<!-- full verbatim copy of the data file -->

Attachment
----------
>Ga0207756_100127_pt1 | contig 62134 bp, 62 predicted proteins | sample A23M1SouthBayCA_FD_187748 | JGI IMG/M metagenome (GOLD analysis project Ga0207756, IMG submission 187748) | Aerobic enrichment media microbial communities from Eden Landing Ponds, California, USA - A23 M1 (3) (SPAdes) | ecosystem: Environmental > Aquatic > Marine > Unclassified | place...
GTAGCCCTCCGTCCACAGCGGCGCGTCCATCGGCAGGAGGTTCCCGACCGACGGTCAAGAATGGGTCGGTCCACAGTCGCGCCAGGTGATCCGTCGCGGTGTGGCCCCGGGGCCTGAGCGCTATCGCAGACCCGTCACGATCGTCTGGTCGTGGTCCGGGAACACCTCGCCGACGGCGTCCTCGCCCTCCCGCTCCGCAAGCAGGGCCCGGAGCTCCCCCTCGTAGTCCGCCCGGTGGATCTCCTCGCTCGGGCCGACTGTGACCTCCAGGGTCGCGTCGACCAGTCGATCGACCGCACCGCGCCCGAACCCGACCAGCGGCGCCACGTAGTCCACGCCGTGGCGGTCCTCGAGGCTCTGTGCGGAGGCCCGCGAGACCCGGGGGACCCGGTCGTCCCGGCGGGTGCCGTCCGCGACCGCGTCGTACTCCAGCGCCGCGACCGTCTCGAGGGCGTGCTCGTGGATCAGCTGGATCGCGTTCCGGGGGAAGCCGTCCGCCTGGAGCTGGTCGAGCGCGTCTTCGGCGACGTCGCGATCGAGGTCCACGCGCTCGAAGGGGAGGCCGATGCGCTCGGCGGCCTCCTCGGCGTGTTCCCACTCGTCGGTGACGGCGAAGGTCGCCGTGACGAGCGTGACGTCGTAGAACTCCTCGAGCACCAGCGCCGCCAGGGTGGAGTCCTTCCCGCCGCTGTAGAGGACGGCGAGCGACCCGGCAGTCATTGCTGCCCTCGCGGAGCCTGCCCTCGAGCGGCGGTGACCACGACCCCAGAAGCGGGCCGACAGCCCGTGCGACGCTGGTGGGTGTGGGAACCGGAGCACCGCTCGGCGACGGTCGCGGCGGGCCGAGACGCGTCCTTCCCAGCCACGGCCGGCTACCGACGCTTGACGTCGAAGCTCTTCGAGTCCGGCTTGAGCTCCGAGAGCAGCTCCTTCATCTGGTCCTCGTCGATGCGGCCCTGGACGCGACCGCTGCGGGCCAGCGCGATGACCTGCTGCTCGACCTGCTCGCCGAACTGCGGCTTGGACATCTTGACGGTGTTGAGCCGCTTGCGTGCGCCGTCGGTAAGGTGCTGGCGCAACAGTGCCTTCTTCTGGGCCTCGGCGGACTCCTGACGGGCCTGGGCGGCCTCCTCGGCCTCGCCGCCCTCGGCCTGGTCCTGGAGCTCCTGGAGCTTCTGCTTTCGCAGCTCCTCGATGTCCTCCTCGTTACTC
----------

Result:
>Ga0207756_100127_pt1 | contig 62134 bp, 62 predicted proteins | sample A23M1SouthBayCA_FD_187748 | JGI IMG/M metagenome (GOLD analysis project Ga0207756, IMG submission 187748) | Aerobic enrichment media microbial communities from Eden Landing Ponds, California, USA - A23 M1 (3) (SPAdes) | ecosystem: Environmental > Aquatic > Marine > Unclassified | place...
GTAGCCCTCCGTCCACAGCGGCGCGTCCATCGGCAGGAGGTTCCCGACCGACGGTCAAGAATGGGTCGGTCCACAGTCGCGCCAGGTGATCCGTCGCGGTGTGGCCCCGGGGCCTGAGCGCTATCGCAGACCCGTCACGATCGTCTGGTCGTGGTCCGGGAACACCTCGCCGACGGCGTCCTCGCCCTCCCGCTCCGCAAGCAGGGCCCGGAGCTCCCCCTCGTAGTCCGCCCGGTGGATCTCCTCGCTCGGGCCGACTGTGACCTCCAGGGTCGCGTCGACCAGTCGATCGACCGCACCGCGCCCGAACCCGACCAGCGGCGCCACGTAGTCCACGCCGTGGCGGTCCTCGAGGCTCTGTGCGGAGGCCCGCGAGACCCGGGGGACCCGGTCGTCCCGGCGGGTGCCGTCCGCGACCGCGTCGTACTCCAGCGCCGCGACCGTCTCGAGGGCGTGCTCGTGGATCAGCTGGATCGCGTTCCGGGGGAAGCCGTCCGCCTGGAGCTGGTCGAGCGCGTCTTCGGCGACGTCGCGATCGAGGTCCACGCGCTCGAAGGGGAGGCCGATGCGCTCGGCGGCCTCCTCGGCGTGTTCCCACTCGTCGGTGACGGCGAAGGTCGCCGTGACGAGCGTGACGTCGTAGAACTCCTCGAGCACCAGCGCCGCCAGGGTGGAGTCCTTCCCGCCGCTGTAGAGGACGGCGAGCGACCCGGCAGTCATTGCTGCCCTCGCGGAGCCTGCCCTCGAGCGGCGGTGACCACGACCCCAGAAGCGGGCCGACAGCCCGTGCGACGCTGGTGGGTGTGGGAACCGGAGCACCGCTCGGCGACGGTCGCGGCGGGCCGAGACGCGTCCTTCCCAGCCACGGCCGGCTACCGACGCTTGACGTCGAAGCTCTTCGAGTCCGGCTTGAGCTCCGAGAGCAGCTCCTTCATCTGGTCCTCGTCGATGCGGCCCTGGACGCGACCGCTGCGGGCCAGCGCGATGACCTGCTGCTCGACCTGCTCGCCGAACTGCGGCTTGGACATCTTGACGGTGTTGAGCCGCTTGCGTGCGCCGTCGGTAAGGTGCTGGCGCAACAGTGCCTTCTTCTGGGCCTCGGCGGACTCCTGACGGGCCTGGGCGGCCTCCTCGGCCTCGCCGCCCTCGGCCTGGTCCTGGAGCTCCTGGAGCTTCTGCTTTCGCAGCTCCTCGATGTCCTCCTCGTTACTC